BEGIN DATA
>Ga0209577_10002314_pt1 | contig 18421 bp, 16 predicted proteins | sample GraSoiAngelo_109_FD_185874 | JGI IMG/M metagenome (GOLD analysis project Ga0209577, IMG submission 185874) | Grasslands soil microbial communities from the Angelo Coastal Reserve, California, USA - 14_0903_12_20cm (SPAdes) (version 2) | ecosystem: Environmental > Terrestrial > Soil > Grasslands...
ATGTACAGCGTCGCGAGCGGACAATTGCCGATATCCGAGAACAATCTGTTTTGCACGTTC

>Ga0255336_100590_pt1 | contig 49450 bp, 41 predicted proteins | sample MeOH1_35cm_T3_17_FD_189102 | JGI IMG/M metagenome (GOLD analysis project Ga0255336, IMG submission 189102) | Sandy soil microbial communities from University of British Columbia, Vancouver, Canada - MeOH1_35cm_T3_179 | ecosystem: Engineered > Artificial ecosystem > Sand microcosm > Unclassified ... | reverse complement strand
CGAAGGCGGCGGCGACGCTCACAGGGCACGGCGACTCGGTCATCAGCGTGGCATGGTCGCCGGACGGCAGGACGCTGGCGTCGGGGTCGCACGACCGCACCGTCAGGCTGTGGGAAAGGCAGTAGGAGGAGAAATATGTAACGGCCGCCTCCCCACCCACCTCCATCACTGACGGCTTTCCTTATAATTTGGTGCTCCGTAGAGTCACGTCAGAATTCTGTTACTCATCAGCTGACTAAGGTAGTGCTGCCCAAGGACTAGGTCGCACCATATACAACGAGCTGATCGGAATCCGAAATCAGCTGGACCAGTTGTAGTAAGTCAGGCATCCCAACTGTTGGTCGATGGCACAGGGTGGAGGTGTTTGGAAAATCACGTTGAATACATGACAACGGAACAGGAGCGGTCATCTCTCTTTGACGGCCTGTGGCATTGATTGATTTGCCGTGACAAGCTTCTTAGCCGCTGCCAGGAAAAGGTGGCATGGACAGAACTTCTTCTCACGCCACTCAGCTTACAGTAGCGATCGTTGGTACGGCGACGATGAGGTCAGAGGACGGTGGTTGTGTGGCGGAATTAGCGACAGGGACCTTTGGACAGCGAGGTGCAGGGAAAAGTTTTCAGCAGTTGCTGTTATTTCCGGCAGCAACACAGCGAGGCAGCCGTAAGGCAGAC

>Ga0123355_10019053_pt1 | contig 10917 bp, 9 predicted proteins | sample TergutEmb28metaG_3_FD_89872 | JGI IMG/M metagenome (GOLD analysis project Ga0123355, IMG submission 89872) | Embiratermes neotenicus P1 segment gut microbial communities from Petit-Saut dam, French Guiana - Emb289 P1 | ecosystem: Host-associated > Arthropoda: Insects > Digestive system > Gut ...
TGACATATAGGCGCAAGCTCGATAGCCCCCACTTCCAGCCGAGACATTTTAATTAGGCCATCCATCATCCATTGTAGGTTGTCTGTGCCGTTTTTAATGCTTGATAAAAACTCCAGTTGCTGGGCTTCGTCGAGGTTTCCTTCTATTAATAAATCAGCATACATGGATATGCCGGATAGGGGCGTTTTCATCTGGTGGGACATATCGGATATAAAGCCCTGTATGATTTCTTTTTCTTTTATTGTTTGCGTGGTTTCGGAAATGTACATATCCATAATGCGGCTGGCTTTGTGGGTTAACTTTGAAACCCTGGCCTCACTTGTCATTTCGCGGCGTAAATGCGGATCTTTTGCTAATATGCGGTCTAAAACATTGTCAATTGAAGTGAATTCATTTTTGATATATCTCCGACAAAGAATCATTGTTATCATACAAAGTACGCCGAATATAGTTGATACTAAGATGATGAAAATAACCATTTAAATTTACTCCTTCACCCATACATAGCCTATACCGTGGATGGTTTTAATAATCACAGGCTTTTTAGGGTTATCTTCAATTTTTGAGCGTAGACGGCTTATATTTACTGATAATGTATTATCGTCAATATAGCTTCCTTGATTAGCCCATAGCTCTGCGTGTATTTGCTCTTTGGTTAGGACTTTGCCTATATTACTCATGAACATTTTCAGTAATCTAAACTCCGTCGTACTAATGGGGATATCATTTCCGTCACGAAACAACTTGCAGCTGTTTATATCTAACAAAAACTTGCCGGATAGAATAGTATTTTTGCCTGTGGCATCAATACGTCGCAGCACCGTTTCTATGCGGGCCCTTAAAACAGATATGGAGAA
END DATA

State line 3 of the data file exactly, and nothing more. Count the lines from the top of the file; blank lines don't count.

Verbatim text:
>Ga0255336_100590_pt1 | contig 49450 bp, 41 predicted proteins | sample MeOH1_35cm_T3_17_FD_189102 | JGI IMG/M metagenome (GOLD analysis project Ga0255336, IMG submission 189102) | Sandy soil microbial communities from University of British Columbia, Vancouver, Canada - MeOH1_35cm_T3_179 | ecosystem: Engineered > Artificial ecosystem > Sand microcosm > Unclassified ... | reverse complement strand